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September 8, 2015 7:58 pm

Survey Finds 85% of European Jews Fear Bringing Children to Rosh Hashanah Services

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A rally against anti-Semitism in France. Photo: CRIF, Twitter.

A rally against anti-Semitism in France. Photo: CRIF, Twitter.

A massive majority of Jews in Europe are fearful of publicly identifying as Jewish, leading to decreased participation in ceremonies and prayer services, a new survey of European Jewish communities revealed.

According to details published by Israel’s Channel 2 on Tuesday, 85% said they will not bring their children to synagogue on Rosh Hashanah this week out of concern for their safety.

The survey, which revealed a widespread decreasing sense of personal security  among Jews, was conducted by the Rabbinical Centre of Europe (RCE) in 179 Jewish communities across the continent. The questionnaire found that Jewish fears have been stoked as a result of the recent large influx of immigrants and refugees from the Middle East into Europe.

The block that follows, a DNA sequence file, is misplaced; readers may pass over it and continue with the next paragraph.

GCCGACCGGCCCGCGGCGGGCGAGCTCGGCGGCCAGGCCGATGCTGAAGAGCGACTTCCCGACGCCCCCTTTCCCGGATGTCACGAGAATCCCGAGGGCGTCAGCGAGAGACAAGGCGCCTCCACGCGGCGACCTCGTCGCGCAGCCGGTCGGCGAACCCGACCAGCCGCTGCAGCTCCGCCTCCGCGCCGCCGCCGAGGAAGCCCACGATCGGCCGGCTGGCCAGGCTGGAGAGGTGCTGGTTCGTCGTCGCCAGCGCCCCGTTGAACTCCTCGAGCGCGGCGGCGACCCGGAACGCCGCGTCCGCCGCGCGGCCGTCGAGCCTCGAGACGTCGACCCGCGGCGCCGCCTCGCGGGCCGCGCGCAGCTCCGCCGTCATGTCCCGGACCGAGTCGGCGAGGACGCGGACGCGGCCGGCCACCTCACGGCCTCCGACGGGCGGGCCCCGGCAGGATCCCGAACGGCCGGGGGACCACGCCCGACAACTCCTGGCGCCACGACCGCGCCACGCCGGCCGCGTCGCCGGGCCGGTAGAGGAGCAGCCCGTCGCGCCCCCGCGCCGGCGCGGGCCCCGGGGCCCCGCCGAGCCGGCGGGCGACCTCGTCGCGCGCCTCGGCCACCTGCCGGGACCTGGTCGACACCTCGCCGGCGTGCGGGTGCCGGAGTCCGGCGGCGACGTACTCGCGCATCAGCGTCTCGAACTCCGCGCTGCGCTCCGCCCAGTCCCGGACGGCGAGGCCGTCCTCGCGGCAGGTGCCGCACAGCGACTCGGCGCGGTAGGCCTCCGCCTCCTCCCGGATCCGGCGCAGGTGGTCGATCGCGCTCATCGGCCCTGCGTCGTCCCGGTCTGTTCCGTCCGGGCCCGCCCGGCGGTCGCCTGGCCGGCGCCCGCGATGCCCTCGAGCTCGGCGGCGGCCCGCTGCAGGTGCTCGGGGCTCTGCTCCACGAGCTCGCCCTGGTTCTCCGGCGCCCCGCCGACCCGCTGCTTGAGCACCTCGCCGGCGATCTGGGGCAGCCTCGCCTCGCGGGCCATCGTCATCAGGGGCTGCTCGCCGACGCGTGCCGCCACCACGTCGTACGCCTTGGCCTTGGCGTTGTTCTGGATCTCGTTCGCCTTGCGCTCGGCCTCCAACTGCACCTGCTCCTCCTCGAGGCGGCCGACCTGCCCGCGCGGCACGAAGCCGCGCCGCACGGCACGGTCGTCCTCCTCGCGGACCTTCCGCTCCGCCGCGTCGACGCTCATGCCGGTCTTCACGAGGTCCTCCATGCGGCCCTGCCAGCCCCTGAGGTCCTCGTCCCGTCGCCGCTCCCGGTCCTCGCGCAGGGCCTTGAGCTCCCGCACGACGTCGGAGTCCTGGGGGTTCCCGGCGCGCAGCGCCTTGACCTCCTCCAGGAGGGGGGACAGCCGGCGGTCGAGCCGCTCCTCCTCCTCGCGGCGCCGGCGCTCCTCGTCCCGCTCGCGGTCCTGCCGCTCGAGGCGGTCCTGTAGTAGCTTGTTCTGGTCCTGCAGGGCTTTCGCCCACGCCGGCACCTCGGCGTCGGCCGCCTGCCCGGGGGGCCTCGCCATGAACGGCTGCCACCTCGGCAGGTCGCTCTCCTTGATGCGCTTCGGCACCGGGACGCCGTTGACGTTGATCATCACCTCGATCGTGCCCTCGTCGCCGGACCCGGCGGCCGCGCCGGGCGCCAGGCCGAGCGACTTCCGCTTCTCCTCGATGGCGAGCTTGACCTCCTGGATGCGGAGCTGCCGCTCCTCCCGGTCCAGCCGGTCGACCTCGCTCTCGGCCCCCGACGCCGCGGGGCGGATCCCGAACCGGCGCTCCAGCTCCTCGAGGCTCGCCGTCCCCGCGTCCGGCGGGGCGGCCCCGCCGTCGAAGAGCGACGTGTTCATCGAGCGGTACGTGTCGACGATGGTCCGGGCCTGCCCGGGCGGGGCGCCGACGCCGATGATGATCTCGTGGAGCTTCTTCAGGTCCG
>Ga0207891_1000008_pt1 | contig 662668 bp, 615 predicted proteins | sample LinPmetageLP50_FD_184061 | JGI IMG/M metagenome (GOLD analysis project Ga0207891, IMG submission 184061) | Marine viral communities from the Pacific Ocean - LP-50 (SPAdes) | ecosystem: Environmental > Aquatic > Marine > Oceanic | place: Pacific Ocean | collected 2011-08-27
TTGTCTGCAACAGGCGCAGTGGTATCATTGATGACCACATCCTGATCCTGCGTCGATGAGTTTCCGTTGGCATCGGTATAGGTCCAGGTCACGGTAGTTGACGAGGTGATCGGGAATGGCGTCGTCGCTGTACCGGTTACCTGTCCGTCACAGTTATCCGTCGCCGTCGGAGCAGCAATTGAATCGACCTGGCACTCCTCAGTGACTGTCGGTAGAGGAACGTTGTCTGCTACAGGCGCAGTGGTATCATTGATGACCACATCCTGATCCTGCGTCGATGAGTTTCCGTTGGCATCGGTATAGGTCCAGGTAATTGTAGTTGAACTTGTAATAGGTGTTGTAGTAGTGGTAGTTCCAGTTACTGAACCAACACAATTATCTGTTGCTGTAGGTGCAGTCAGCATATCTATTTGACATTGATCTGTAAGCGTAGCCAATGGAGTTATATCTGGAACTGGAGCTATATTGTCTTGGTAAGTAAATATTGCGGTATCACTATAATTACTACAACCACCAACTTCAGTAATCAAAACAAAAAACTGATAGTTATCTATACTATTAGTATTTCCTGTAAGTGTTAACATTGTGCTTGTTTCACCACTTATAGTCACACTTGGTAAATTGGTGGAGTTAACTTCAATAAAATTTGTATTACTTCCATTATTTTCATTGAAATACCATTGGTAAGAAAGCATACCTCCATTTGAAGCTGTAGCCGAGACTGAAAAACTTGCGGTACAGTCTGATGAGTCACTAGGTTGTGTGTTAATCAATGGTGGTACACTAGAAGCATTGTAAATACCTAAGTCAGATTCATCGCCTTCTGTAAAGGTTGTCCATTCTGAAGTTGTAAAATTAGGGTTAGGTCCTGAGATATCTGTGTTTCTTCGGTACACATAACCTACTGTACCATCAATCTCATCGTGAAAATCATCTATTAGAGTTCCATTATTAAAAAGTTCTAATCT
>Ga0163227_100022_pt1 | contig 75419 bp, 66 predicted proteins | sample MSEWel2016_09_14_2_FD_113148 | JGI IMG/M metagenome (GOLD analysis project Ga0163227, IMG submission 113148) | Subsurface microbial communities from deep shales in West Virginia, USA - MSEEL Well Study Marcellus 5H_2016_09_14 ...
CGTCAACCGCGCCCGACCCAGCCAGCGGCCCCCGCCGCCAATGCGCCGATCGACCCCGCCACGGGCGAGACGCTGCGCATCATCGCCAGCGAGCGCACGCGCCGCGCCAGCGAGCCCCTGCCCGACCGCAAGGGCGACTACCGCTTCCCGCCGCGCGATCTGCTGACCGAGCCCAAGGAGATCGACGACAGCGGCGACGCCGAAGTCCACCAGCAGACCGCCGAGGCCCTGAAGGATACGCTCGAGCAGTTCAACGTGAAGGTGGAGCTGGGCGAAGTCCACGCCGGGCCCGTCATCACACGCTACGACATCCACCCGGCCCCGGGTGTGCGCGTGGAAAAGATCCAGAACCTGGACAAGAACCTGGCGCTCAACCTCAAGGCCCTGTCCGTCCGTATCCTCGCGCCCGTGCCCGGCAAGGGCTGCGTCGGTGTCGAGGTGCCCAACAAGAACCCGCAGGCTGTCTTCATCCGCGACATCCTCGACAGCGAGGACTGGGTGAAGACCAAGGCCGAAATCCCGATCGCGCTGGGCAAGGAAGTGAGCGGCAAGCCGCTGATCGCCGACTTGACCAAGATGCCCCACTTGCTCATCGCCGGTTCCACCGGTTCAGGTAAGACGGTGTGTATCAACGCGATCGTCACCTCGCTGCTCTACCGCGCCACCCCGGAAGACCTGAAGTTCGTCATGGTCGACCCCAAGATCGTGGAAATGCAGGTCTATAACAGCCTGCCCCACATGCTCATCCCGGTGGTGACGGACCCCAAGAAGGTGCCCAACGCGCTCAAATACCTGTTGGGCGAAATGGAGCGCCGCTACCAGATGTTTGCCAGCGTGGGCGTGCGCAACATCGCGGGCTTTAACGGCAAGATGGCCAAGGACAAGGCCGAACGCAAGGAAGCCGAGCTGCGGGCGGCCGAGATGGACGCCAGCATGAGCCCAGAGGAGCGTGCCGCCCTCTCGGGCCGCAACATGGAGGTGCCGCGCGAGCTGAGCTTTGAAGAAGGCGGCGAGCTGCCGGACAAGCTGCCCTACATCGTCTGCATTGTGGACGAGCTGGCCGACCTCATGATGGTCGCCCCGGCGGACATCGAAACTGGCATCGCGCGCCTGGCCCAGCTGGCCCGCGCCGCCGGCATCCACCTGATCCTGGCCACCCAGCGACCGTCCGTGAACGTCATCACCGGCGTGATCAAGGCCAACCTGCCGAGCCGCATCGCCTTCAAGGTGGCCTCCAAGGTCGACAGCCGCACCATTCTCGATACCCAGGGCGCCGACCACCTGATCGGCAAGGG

European Jewish organizations are concerned over these statistics, according to the report, because they further demonstrate the negative effects of the rise in antisemitism and nationalistic fervor across Europe, as well as the increasing level of Islamic immigration to the continent, on Europe’s Jewish communities and the participation of their members in communal activities.

“Rabbis and many community leaders from across Europe are, unfortunately, reporting an increase in Jews who are refraining from all public identification with their Judaism,” Rabbi Menachem Margolin, the head of the European Jewish Association, told Channel 2.

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